— 50 State Broadcaster Associations also express opposition —
WASHINGTON, DC — NAB President and CEO David Rehr urged lawmakers to oppose legislation introduced today that would force America’s hometown radio stations to pay a new “performance fee” to the recording industry for music aired free on the radio. The legislation, introduced in the House, is supported by the Recording Industry Association of America (RIAA). A measure opposing today’s Congressional action is expected to be introduced shortly.
“Local radio broadcasters consider this fee a ‘performance tax’ that will not only harm your local radio stations, but will threaten new artists trying to break into the business as well as your constituents who rely on local radio,” wrote Rehr. “Although the proponents of H.R. 848 claim this bill is about compensating artists, in actuality at least half of this fee will go directly into the pockets of the big record labels, funneling billions of dollars to companies based overseas.”
“Although the big record labels have seen their revenues decline over the last decade, local radio broadcasters are not the reason the recording industry is losing money, and it should not be the industry to fix it,” wrote Rehr.
To read a version of Rehr’s letter to House lawmakers, click here.
State broadcast associations representing all 50 states, as well as Puerto Rico and the District of Columbia, also issued a resolution today expressing opposition to a performance tax.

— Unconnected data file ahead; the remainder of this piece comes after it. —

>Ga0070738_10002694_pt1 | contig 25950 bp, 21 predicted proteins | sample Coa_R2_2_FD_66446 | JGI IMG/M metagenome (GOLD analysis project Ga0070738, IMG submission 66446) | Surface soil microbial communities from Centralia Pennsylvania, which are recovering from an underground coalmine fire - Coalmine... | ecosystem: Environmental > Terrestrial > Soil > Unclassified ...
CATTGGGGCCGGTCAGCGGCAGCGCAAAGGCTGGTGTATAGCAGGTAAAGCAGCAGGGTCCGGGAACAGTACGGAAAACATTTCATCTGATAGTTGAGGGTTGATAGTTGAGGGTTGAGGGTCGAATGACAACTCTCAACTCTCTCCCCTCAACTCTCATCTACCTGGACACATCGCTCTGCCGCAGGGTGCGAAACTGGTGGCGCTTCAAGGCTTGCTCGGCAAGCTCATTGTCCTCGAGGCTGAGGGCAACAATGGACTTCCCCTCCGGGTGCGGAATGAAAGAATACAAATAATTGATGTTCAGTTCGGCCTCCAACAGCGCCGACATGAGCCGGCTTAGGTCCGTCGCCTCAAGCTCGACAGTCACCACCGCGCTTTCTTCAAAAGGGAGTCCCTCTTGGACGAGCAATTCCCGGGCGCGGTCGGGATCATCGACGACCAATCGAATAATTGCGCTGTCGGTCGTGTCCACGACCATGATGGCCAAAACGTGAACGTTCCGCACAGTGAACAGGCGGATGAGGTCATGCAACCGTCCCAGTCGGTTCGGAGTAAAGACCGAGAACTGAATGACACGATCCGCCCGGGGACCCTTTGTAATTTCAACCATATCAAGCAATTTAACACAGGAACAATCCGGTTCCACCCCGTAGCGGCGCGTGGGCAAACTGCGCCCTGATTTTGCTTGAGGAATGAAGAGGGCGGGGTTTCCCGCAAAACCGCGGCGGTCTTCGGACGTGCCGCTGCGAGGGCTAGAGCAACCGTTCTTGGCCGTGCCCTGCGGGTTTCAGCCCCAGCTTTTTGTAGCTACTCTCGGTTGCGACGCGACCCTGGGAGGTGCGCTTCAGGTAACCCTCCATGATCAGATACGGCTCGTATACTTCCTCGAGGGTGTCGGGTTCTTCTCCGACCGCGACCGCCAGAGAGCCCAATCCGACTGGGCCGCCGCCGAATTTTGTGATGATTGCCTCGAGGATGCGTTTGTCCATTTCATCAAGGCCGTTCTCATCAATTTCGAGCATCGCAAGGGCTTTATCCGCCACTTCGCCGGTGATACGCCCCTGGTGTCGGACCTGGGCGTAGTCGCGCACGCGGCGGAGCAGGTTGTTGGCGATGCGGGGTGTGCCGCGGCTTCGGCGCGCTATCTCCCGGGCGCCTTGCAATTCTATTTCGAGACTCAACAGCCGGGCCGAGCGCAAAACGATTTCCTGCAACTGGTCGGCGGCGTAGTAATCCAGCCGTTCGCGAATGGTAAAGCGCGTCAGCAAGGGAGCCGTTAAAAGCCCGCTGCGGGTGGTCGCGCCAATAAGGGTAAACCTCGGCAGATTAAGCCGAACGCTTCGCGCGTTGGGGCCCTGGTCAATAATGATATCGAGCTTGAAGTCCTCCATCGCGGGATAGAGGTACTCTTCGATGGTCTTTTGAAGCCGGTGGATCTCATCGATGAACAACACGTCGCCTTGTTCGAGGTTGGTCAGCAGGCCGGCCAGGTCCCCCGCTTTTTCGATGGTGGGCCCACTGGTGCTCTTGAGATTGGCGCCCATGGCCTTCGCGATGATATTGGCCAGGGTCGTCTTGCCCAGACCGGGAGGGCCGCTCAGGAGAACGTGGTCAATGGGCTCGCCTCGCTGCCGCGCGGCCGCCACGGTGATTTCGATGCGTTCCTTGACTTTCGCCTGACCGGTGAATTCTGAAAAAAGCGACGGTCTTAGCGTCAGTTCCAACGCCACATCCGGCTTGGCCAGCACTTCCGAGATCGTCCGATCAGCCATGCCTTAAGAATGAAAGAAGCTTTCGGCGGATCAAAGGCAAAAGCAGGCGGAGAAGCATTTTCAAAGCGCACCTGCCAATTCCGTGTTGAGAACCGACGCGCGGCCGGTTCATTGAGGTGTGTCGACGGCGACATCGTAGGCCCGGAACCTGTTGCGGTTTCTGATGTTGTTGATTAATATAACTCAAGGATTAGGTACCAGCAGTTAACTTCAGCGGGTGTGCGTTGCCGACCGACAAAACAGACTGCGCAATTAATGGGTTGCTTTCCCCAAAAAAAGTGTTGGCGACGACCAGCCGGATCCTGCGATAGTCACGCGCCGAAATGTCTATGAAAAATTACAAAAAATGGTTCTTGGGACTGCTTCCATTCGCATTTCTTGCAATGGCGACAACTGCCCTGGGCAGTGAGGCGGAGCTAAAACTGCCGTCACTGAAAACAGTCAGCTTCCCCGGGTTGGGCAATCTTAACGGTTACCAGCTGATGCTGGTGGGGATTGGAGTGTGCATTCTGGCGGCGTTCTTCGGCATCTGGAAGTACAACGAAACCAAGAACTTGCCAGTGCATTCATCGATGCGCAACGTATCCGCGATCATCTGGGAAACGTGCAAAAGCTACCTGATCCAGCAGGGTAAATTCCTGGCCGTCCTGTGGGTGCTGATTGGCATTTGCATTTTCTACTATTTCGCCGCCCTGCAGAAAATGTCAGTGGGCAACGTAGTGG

On numerous occasions, both record label executives and artists have recognized the promotional value of free radio airplay. Such statements include:
“I love a strong radio hit. All of us. That’s what our job is, to have a radio hit. Without radio, we couldn’t do what we do, but the job is to have a radio hit that sounds unique, and like you.”
— Jewel, Grammy-nominated recording artist, ‘Nashville Star,’ July 2008
“Alright, let’s talk about the nuts and bolts. If you win ‘Nashville Star’, you have to get on 200 major market radio stations. You have to.”
— John Rich, Big and Rich, ‘Nashville Star,’ July 2008
— Alicia Keys, recording artist and Grammy winner, 2008 Grammy Awards, February 2008
“[R]adio remains the best way to get new music into the listeners’ lives.”
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